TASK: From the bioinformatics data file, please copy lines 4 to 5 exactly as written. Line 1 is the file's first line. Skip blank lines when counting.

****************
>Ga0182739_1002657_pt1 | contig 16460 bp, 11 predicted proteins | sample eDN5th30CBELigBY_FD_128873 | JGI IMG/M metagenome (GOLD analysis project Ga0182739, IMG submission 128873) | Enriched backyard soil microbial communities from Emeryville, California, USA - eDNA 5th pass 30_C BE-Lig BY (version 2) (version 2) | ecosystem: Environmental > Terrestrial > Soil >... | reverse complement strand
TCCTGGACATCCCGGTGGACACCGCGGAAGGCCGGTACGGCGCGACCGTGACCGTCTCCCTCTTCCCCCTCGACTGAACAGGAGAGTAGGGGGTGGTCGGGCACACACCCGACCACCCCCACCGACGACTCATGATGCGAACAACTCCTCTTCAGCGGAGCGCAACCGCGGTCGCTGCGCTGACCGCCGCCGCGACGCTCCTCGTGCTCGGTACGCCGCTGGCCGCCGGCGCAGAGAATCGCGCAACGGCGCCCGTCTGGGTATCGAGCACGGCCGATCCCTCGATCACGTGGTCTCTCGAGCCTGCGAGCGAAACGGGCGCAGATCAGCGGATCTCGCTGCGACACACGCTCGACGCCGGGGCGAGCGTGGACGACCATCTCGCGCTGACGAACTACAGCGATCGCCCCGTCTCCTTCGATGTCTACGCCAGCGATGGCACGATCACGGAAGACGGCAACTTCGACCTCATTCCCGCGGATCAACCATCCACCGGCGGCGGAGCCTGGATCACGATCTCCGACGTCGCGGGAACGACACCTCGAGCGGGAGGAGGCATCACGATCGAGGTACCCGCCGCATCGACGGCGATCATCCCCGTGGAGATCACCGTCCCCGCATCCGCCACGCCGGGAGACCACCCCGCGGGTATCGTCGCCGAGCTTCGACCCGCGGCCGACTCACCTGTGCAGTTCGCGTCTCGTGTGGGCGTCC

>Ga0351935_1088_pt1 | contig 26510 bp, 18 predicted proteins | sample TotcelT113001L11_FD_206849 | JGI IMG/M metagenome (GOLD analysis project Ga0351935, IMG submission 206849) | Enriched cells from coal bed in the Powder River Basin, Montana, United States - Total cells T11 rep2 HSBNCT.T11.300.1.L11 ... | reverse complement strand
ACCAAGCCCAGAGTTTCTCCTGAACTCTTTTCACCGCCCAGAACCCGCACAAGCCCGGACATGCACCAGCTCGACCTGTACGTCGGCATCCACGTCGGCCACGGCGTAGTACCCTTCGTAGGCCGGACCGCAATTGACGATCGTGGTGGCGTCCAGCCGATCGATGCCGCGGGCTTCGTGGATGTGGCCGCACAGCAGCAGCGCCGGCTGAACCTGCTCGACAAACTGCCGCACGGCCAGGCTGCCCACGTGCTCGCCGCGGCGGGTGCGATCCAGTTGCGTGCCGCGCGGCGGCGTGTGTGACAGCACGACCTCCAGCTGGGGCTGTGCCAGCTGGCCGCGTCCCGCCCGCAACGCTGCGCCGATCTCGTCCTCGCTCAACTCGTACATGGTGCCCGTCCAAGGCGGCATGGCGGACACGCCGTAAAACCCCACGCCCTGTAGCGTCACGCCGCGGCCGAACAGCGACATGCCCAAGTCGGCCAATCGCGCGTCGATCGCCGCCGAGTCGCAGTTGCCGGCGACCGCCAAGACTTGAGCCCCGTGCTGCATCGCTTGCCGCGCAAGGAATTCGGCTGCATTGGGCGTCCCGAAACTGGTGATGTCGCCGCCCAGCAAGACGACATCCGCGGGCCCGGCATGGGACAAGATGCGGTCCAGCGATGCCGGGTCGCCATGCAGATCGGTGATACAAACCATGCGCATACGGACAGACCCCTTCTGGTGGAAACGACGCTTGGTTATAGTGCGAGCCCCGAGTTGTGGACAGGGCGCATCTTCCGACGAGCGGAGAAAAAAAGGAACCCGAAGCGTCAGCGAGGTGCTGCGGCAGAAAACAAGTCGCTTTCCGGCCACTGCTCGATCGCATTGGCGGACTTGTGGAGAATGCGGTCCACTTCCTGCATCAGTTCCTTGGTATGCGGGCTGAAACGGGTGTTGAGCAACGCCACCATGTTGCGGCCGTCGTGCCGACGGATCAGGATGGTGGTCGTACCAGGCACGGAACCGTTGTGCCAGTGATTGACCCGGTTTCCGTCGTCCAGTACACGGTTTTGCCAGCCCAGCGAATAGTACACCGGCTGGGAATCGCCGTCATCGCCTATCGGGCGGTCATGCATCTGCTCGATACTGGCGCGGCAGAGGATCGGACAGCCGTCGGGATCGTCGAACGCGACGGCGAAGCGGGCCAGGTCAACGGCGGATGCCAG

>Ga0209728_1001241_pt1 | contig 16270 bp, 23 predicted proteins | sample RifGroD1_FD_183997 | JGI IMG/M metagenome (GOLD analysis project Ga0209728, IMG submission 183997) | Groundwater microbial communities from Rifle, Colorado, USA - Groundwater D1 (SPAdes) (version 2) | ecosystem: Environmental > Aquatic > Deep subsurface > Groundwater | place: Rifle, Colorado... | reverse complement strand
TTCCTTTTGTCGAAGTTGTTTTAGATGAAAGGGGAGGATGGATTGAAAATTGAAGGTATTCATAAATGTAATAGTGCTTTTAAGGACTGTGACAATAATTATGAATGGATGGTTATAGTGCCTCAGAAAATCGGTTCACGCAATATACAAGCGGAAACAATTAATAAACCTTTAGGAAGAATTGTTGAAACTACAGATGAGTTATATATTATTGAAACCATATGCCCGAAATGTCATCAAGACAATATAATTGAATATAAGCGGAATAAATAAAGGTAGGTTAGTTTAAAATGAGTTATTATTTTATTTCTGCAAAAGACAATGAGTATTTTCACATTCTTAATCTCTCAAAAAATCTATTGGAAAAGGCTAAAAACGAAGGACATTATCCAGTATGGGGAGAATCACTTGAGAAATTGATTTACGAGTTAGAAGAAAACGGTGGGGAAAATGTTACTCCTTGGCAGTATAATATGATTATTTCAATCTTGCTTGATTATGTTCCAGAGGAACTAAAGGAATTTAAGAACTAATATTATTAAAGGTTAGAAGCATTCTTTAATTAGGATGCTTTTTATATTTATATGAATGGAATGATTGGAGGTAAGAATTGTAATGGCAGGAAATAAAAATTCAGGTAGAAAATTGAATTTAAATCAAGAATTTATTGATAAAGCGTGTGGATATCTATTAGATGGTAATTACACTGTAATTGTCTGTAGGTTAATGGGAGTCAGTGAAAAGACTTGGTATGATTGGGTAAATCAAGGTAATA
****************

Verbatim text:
ACCAAGCCCAGAGTTTCTCCTGAACTCTTTTCACCGCCCAGAACCCGCACAAGCCCGGACATGCACCAGCTCGACCTGTACGTCGGCATCCACGTCGGCCACGGCGTAGTACCCTTCGTAGGCCGGACCGCAATTGACGATCGTGGTGGCGTCCAGCCGATCGATGCCGCGGGCTTCGTGGATGTGGCCGCACAGCAGCAGCGCCGGCTGAACCTGCTCGACAAACTGCCGCACGGCCAGGCTGCCCACGTGCTCGCCGCGGCGGGTGCGATCCAGTTGCGTGCCGCGCGGCGGCGTGTGTGACAGCACGACCTCCAGCTGGGGCTGTGCCAGCTGGCCGCGTCCCGCCCGCAACGCTGCGCCGATCTCGTCCTCGCTCAACTCGTACATGGTGCCCGTCCAAGGCGGCATGGCGGACACGCCGTAAAACCCCACGCCCTGTAGCGTCACGCCGCGGCCGAACAGCGACATGCCCAAGTCGGCCAATCGCGCGTCGATCGCCGCCGAGTCGCAGTTGCCGGCGACCGCCAAGACTTGAGCCCCGTGCTGCATCGCTTGCCGCGCAAGGAATTCGGCTGCATTGGGCGTCCCGAAACTGGTGATGTCGCCGCCCAGCAAGACGACATCCGCGGGCCCGGCATGGGACAAGATGCGGTCCAGCGATGCCGGGTCGCCATGCAGATCGGTGATACAAACCATGCGCATACGGACAGACCCCTTCTGGTGGAAACGACGCTTGGTTATAGTGCGAGCCCCGAGTTGTGGACAGGGCGCATCTTCCGACGAGCGGAGAAAAAAAGGAACCCGAAGCGTCAGCGAGGTGCTGCGGCAGAAAACAAGTCGCTTTCCGGCCACTGCTCGATCGCATTGGCGGACTTGTGGAGAATGCGGTCCACTTCCTGCATCAGTTCCTTGGTATGCGGGCTGAAACGGGTGTTGAGCAACGCCACCATGTTGCGGCCGTCGTGCCGACGGATCAGGATGGTGGTCGTACCAGGCACGGAACCGTTGTGCCAGTGATTGACCCGGTTTCCGTCGTCCAGTACACGGTTTTGCCAGCCCAGCGAATAGTACACCGGCTGGGAATCGCCGTCATCGCCTATCGGGCGGTCATGCATCTGCTCGATACTGGCGCGGCAGAGGATCGGACAGCCGTCGGGATCGTCGAACGCGACGGCGAAGCGGGCCAGGTCAACGGCGGATGCCAG

>Ga0209728_1001241_pt1 | contig 16270 bp, 23 predicted proteins | sample RifGroD1_FD_183997 | JGI IMG/M metagenome (GOLD analysis project Ga0209728, IMG submission 183997) | Groundwater microbial communities from Rifle, Colorado, USA - Groundwater D1 (SPAdes) (version 2) | ecosystem: Environmental > Aquatic > Deep subsurface > Groundwater | place: Rifle, Colorado... | reverse complement strand